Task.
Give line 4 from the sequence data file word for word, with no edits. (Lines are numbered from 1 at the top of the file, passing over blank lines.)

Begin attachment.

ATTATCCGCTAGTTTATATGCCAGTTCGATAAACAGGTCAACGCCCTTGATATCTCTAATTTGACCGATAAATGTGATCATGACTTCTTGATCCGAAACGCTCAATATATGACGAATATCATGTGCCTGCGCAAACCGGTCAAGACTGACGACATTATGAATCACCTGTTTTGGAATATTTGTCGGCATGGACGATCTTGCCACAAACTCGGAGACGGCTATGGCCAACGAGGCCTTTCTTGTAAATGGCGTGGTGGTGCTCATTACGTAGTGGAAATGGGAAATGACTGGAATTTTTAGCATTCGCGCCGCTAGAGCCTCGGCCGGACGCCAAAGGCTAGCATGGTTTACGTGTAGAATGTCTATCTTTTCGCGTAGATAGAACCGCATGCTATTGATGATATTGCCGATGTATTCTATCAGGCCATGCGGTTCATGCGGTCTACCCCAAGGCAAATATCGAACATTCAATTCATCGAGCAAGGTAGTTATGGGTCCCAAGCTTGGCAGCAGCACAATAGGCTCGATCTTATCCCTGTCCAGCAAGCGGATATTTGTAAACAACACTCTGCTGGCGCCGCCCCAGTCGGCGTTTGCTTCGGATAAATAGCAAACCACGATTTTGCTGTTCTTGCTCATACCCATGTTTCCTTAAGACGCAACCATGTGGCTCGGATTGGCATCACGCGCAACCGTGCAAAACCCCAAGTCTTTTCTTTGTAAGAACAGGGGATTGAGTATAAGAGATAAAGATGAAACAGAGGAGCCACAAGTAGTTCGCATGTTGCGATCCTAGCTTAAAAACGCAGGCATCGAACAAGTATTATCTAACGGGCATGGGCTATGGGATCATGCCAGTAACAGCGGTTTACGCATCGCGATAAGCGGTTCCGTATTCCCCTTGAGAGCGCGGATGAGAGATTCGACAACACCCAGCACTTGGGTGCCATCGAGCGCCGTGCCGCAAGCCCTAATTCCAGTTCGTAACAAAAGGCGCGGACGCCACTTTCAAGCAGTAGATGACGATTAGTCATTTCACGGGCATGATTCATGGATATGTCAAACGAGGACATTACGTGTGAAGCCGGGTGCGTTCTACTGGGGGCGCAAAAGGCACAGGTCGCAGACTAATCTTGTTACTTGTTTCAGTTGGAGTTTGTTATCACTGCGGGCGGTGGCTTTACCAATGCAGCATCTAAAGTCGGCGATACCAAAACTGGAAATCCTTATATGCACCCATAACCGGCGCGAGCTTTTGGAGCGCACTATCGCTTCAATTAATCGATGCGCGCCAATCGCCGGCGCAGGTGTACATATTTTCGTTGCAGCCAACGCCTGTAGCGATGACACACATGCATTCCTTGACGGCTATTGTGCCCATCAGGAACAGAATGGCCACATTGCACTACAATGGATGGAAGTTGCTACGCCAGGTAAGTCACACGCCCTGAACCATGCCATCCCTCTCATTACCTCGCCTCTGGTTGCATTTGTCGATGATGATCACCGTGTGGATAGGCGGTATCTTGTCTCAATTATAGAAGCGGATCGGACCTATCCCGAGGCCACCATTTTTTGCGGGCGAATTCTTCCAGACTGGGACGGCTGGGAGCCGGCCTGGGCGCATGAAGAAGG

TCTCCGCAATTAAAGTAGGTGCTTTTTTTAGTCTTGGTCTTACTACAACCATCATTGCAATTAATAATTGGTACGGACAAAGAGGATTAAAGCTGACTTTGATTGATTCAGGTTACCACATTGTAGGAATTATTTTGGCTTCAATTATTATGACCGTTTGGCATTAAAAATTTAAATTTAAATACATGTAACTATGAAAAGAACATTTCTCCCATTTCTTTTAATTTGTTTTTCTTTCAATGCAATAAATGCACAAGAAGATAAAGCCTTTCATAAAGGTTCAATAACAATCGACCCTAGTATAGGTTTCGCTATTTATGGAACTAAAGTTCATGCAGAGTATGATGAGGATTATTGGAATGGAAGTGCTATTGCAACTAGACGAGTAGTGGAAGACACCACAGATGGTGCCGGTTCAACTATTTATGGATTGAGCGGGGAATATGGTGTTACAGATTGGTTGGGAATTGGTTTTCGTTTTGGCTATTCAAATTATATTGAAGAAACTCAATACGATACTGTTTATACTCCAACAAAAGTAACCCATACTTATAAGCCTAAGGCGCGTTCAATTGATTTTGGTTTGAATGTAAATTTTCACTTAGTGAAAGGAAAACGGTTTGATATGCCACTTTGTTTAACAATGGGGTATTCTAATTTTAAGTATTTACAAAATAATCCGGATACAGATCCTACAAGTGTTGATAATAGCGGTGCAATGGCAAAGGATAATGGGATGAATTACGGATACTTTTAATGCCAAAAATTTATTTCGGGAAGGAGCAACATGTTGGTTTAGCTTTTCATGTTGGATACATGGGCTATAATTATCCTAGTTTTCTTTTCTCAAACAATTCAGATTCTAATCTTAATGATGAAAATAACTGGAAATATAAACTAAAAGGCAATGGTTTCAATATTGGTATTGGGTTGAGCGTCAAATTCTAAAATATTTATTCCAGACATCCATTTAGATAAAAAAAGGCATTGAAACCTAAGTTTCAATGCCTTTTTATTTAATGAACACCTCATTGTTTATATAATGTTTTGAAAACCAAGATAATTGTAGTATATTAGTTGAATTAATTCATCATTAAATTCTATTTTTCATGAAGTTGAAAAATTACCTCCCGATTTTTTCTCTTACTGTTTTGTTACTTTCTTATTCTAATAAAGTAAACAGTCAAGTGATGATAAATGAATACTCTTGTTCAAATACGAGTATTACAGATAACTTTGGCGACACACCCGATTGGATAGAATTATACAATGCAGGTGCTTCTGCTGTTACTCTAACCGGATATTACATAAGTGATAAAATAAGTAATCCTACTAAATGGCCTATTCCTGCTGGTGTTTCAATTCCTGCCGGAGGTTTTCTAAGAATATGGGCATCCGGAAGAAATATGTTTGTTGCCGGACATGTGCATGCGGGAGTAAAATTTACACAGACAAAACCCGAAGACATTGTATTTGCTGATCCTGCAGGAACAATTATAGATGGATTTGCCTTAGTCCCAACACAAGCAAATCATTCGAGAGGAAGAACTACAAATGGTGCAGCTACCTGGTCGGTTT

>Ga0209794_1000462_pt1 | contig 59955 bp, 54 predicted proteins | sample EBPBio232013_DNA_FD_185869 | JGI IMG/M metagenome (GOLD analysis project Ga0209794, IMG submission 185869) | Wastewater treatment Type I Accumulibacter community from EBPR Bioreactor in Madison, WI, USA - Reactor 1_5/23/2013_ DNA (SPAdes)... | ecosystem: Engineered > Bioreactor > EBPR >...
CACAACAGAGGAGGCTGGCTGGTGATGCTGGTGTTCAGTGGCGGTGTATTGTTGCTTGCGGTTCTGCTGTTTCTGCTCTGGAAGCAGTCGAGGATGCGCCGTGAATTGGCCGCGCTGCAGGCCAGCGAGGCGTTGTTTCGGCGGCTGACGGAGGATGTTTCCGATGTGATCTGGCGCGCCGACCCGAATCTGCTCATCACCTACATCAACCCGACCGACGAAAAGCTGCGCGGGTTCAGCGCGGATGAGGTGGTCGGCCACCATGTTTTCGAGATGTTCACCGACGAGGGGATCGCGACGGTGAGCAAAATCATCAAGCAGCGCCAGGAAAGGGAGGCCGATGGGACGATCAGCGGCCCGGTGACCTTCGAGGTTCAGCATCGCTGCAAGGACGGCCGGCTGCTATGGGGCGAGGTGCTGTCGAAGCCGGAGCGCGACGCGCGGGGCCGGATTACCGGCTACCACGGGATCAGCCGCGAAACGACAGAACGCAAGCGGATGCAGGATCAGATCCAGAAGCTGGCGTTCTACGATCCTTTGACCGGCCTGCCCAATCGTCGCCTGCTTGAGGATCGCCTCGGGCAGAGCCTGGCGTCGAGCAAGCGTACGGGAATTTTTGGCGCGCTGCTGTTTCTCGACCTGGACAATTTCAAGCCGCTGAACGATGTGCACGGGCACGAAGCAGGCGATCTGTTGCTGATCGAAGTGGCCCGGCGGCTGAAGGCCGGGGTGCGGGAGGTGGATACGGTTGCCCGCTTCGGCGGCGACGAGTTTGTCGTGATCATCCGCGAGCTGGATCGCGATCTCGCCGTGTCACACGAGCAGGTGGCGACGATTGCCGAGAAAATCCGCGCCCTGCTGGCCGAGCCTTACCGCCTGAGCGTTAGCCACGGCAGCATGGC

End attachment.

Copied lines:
CACAACAGAGGAGGCTGGCTGGTGATGCTGGTGTTCAGTGGCGGTGTATTGTTGCTTGCGGTTCTGCTGTTTCTGCTCTGGAAGCAGTCGAGGATGCGCCGTGAATTGGCCGCGCTGCAGGCCAGCGAGGCGTTGTTTCGGCGGCTGACGGAGGATGTTTCCGATGTGATCTGGCGCGCCGACCCGAATCTGCTCATCACCTACATCAACCCGACCGACGAAAAGCTGCGCGGGTTCAGCGCGGATGAGGTGGTCGGCCACCATGTTTTCGAGATGTTCACCGACGAGGGGATCGCGACGGTGAGCAAAATCATCAAGCAGCGCCAGGAAAGGGAGGCCGATGGGACGATCAGCGGCCCGGTGACCTTCGAGGTTCAGCATCGCTGCAAGGACGGCCGGCTGCTATGGGGCGAGGTGCTGTCGAAGCCGGAGCGCGACGCGCGGGGCCGGATTACCGGCTACCACGGGATCAGCCGCGAAACGACAGAACGCAAGCGGATGCAGGATCAGATCCAGAAGCTGGCGTTCTACGATCCTTTGACCGGCCTGCCCAATCGTCGCCTGCTTGAGGATCGCCTCGGGCAGAGCCTGGCGTCGAGCAAGCGTACGGGAATTTTTGGCGCGCTGCTGTTTCTCGACCTGGACAATTTCAAGCCGCTGAACGATGTGCACGGGCACGAAGCAGGCGATCTGTTGCTGATCGAAGTGGCCCGGCGGCTGAAGGCCGGGGTGCGGGAGGTGGATACGGTTGCCCGCTTCGGCGGCGACGAGTTTGTCGTGATCATCCGCGAGCTGGATCGCGATCTCGCCGTGTCACACGAGCAGGTGGCGACGATTGCCGAGAAAATCCGCGCCCTGCTGGCCGAGCCTTACCGCCTGAGCGTTAGCCACGGCAGCATGGC